I think this depends more on the implementation of the hashing algorithm than their ability to hash a null-terminated string including the null-terminator itself.

A few of such occurances of hash function implementations were observed in TrouSerS (version 0.2 built on Trousers Software Stack 1.1, or earlier) used in Gentoo Linux as one of the crypto libraries in its software stack and in TrustedJava (before jTSS 0.4a), and in IBM Client Security Software, both implementations included null-terminators on password popup dialog entries (null-terminated strings including null-terminators themselves).

Similarly, you can UTF-16 encode plaintext before passing it to the hashing function, causing every other character in the input to be procesed as 0x00 or null character for non-extended characters by the function that processes input as plain ASCII. Depending on the hashing algorithm itself, its intended purpose, and the input length, this could be either beneficial (say, to password hash security, e.g. hashcat has some problems with these), or cause decreased password entropy, if that causes the hashing algorithm to ignore parts of the input (e.g. bcrypt, a cryptographic key stretching hash algorithm implementation based on Blowfish symmetric block cipher, limits plaintext to 72, 55, or 51 characters - depending on who you ask - and ignores the rest).

As for a general advice whether to include null-terminators in inputs to your hashing algorithms, I have none and you should be a bit more specific about the intended use you're hashing data for (are we talking of cryptographic hashing for password storage or HMAC here?), and will vary greatly depending on your specific needs and chosen hashing algorithm.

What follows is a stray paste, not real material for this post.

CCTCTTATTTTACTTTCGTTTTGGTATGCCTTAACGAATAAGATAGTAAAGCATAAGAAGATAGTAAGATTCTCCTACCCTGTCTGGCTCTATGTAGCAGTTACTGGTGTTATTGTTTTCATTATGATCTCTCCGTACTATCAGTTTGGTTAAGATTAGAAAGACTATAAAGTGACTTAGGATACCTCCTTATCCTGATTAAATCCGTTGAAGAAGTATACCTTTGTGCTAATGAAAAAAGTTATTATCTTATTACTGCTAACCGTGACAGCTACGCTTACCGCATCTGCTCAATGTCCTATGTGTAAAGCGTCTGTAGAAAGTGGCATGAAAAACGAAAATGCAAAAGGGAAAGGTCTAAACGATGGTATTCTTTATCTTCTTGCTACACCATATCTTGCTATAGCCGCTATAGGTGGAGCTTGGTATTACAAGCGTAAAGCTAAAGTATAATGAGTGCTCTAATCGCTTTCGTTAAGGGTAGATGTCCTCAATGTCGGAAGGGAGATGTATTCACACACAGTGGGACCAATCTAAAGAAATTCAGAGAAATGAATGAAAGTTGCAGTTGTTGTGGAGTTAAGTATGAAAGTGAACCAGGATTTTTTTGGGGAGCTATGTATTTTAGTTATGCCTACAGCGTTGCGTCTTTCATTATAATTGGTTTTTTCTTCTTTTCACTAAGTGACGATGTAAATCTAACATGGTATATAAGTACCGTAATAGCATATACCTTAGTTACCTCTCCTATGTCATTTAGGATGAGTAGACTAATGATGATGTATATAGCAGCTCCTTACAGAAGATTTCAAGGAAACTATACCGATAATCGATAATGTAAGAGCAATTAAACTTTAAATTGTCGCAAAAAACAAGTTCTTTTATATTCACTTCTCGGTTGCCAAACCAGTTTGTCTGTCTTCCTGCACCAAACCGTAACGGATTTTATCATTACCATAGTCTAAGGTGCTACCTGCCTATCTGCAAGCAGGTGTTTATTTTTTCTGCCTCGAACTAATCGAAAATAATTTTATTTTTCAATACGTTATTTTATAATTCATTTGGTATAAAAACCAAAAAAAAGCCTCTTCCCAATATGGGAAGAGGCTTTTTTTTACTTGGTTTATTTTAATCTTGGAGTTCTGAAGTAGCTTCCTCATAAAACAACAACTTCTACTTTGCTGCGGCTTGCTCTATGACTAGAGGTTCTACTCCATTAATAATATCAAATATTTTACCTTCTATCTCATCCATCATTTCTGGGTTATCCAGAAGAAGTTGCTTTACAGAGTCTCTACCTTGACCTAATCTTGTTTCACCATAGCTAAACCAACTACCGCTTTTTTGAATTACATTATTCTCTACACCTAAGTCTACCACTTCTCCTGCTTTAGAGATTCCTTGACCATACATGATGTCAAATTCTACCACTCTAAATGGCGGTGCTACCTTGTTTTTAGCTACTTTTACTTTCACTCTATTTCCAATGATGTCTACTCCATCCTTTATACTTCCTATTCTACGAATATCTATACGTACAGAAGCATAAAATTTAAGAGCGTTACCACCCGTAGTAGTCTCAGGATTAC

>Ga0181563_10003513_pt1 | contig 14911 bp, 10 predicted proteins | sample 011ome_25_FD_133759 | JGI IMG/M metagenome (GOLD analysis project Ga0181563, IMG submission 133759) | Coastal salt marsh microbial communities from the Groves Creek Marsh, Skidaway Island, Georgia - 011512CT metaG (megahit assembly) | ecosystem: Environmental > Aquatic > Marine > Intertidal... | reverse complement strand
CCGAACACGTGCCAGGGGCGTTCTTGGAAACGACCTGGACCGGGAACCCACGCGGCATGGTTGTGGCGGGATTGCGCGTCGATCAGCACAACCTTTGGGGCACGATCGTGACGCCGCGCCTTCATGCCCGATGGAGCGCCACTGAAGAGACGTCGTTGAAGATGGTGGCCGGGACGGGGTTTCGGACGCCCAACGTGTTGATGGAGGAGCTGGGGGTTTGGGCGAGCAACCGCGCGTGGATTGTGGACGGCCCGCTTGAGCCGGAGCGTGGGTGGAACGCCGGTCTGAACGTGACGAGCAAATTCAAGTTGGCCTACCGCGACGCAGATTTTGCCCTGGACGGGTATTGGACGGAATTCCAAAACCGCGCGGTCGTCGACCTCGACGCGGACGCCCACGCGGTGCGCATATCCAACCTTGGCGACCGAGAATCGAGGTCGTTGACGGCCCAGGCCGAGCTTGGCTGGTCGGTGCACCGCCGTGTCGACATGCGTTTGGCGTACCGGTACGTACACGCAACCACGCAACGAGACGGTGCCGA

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I think this depends more on the implementation of the hashing algorithm than their ability to hash a null-terminated string including the null-terminator itself.

A few of such occurances of hash function implementations were observed in TrouSerS (version 0.2 built on Trousers Software Stack 1.1, or earlier) used in Gentoo Linux as one of the crypto libraries in its software stack and in TrustedJava (before jTSS 0.4a), and in IBM Client Security Software, both implementations included null-terminators on password popup dialog entries (null-terminated strings including null-terminators themselves).

Similarly, you can UTF-8 encode cleartext before passing it to the hashing function, causing every other character in the input to be procesed as 0x00 or null character by the function. Depending on the hashing algorithm itself, its intended purpose, and the input length, this could be either beneficial (say, to password hash security, e.g. hashcat has some problems with these), or cause decreased password entropy, if that causes the hashing algorithm to ignore parts of the input (e.g. bcrypt, a cryptographic key stretching hash algorithm implementation based on Blowfish symmetric block cipher, limits cleartext to 72 characters and ignores the rest).

As for a general advice whether to include null-terminators in inputs to your hashing algorithms, I have none and you should be a bit more specific about the intended use you're hashing data for (are we talking of cryptographic hashing for password storage or HMAC here?), and will vary greatly depending on your specific needs and chosen hashing algorithm.